What was the greatest number of faithless electors that the US experienced in voting for President in any historical election for the modern era (FDR--to present)? And how many faithless electors would Hillary Clinton need to win given she wins New Hampshire and Donald Trumps has already won Michigan?

  • 3
    there is a list of all faithless electors on wikipedia: en.wikipedia.org/wiki/…
    – Jonno
    Commented Nov 13, 2016 at 20:30
  • 2
    Well, it looks like the answer to the first question is 63 or 32, and the answer to the second question is clearly 38 (228 + 4 + 38 = 270). So the net answer is either plenty or almost, depending on how one wants to treat the Greeley example. The modern era makes the opposite point though. Never more than 1 a year, while still needing 38.
    – Brythan
    Commented Nov 13, 2016 at 21:51
  • thanks Brythan. If you could put that in an answer I would have awarded it the winning one.
    – user9790
    Commented Nov 13, 2016 at 21:56
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    Two questions in one. First question is simply history and can be looked up. Second one is a bit of speculation until the outcome of all the states is known, then reduces to a simple matter of calculation.
    – SQB
    Commented Nov 14, 2016 at 13:28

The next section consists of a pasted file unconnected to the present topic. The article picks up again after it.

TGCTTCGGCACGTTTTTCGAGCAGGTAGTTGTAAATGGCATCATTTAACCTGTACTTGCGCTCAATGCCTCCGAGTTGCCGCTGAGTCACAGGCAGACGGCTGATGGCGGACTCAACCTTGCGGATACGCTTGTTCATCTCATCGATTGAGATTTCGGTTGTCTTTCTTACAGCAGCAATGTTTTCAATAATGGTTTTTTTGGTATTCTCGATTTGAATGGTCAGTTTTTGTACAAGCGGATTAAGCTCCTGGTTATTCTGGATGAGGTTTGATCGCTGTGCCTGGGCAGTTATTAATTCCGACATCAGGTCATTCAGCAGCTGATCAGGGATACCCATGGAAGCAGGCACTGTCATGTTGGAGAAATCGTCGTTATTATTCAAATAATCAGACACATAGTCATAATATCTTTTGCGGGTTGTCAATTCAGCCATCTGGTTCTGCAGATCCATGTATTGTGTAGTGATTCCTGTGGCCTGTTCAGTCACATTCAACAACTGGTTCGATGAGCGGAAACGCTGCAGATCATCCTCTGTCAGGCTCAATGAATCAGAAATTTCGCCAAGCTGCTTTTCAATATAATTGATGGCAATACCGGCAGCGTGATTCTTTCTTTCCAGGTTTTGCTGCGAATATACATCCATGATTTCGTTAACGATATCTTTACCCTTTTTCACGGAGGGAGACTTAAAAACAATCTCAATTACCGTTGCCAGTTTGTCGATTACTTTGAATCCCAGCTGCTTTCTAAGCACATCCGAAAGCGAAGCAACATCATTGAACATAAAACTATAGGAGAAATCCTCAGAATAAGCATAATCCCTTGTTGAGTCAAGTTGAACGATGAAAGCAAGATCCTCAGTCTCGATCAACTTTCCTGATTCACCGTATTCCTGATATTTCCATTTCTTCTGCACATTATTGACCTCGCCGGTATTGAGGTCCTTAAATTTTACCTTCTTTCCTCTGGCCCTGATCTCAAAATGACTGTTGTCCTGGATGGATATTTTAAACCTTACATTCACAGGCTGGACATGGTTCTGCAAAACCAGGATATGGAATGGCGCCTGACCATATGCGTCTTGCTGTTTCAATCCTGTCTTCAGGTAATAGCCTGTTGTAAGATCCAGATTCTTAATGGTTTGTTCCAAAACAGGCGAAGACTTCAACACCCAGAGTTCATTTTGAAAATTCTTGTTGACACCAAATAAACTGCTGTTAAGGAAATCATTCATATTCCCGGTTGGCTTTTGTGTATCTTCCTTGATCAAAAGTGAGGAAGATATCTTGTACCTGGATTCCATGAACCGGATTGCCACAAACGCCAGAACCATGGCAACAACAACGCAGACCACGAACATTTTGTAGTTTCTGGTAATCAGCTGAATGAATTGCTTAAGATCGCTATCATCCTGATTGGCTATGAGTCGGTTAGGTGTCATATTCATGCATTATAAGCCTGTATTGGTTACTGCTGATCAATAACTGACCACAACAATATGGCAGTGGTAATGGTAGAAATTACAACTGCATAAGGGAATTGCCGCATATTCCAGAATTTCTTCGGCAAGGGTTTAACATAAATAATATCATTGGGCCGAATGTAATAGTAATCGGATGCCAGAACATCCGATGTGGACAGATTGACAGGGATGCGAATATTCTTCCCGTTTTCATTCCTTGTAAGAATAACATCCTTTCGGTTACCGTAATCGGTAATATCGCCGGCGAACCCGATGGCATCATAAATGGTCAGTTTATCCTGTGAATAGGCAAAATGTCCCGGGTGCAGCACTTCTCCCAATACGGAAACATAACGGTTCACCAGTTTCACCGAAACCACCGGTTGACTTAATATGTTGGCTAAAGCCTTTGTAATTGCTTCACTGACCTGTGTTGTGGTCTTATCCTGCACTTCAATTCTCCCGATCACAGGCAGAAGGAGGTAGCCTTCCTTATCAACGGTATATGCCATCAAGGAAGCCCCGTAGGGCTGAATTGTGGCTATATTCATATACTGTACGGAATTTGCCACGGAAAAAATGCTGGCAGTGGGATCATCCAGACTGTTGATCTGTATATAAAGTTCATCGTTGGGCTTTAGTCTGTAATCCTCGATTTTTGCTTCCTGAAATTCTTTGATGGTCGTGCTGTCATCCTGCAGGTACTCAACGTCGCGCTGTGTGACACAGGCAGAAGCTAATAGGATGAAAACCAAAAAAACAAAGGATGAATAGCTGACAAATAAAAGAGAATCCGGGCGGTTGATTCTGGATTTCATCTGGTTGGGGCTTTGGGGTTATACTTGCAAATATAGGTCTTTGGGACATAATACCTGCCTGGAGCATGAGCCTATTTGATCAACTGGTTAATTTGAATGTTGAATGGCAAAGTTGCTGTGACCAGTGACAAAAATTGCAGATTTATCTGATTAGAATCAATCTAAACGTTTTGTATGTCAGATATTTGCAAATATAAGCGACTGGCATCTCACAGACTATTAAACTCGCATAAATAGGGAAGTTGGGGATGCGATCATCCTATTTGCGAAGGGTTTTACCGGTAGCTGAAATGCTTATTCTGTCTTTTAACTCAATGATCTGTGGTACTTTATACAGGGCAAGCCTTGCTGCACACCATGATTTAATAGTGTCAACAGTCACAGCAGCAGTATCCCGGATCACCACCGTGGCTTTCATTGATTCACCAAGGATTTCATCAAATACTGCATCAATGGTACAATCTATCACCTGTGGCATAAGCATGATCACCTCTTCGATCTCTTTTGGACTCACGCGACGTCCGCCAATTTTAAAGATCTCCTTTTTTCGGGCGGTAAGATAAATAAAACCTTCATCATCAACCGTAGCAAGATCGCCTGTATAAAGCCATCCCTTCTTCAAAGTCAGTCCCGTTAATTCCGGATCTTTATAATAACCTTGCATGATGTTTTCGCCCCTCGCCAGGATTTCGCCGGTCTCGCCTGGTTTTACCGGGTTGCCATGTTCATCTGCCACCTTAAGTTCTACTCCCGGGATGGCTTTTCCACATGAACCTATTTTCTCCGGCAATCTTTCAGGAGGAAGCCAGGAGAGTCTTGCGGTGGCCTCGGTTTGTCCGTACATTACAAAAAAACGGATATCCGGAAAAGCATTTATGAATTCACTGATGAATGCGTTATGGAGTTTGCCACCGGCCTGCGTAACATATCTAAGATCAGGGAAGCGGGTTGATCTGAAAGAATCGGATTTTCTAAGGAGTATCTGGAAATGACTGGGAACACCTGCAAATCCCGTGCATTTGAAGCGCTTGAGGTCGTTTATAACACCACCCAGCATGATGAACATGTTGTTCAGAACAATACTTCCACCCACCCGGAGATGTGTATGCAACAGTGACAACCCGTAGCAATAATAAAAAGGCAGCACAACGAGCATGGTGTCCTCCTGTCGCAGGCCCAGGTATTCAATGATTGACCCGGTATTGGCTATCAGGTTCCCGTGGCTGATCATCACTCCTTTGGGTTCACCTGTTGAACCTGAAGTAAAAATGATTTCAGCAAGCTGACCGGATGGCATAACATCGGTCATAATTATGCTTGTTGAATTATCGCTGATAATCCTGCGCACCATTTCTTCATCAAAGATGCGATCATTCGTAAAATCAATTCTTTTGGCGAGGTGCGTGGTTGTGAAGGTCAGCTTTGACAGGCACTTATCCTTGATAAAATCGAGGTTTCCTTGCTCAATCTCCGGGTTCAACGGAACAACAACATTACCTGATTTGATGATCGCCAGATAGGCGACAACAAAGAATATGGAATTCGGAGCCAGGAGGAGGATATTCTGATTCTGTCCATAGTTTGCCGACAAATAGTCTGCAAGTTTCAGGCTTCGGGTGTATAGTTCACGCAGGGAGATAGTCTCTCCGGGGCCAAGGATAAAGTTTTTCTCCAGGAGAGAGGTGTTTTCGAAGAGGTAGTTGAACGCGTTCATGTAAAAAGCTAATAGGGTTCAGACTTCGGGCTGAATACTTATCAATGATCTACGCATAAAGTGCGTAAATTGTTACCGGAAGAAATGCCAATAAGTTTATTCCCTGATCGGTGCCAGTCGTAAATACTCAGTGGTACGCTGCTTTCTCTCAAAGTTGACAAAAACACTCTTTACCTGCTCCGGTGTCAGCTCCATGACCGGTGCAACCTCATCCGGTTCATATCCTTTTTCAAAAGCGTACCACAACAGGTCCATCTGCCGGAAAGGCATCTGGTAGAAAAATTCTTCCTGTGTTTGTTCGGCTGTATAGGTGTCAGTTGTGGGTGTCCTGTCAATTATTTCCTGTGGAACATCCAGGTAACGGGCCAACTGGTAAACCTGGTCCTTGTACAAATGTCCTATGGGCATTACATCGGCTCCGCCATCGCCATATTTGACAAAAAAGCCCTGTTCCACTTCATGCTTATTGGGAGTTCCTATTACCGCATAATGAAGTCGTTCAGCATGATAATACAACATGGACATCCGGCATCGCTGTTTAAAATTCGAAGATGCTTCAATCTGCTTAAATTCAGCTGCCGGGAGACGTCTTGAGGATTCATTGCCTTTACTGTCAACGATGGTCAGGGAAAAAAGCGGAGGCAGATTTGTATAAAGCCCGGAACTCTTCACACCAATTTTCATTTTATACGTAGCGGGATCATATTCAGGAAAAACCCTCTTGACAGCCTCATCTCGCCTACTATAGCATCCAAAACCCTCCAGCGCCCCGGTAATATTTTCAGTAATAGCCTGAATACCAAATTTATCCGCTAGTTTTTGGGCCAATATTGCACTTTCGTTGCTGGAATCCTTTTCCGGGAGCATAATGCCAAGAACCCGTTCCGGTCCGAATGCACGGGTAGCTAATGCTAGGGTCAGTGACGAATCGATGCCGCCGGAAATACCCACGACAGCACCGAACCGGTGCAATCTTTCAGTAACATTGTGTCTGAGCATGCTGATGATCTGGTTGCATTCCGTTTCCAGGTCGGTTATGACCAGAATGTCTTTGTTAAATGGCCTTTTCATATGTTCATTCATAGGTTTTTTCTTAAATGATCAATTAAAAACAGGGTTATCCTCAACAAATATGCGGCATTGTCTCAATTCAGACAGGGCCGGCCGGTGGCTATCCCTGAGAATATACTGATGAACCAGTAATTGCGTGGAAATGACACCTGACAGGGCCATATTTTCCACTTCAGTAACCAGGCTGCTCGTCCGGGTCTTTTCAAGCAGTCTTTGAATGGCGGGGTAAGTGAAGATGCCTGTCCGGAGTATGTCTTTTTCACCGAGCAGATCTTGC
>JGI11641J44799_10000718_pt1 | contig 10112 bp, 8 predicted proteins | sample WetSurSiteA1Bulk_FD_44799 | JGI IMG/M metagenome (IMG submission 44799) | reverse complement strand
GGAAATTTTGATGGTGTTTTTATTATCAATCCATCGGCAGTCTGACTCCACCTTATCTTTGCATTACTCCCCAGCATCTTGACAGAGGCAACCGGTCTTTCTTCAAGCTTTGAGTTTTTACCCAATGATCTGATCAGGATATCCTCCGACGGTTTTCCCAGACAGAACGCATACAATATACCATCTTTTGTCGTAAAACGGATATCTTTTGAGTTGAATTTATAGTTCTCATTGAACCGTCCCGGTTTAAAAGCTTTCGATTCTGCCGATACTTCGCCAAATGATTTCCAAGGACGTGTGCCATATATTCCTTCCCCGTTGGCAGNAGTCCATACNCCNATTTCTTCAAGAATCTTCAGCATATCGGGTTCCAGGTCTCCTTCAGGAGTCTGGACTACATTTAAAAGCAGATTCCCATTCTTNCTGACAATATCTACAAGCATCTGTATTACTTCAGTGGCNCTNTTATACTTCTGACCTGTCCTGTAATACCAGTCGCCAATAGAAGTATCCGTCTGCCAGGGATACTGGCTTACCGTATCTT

1 Answer 1


Since 1912, the greatest number is one. In 1912, there were eight. The largest number ever was sixty-three, but that was because Horace Greeley died after the election but before the electoral college voted. The second greatest was thirty-two.

Source (Thanks, Jonno Downes.)

Hillary Clinton would need thirty-eight electors to switch to win (228 + 4 + 38 = 270). That wouldn't break the Greeley record, but is more than in any more normal year. And it would be the first time since 1912 that more than one elector switched.

It is unlikely but possible that if thirty-seven electors switched to Clinton, that she could win in the House of Representatives. Republicans would control the House delegations of more than the necessary twenty-six states, so it would take Republican votes. But we're already assuming that thirty-seven Republican electors would switch. Why not thirty Representatives too? Of course, if the House were to deadlock, the Vice-President selected by either the electors or the Senate (if the electors tie on VP too) would take over.

Thirty-eight is the reliable number. And is unlikely, as Republicans seem to be making their peace with the idea of President Trump.

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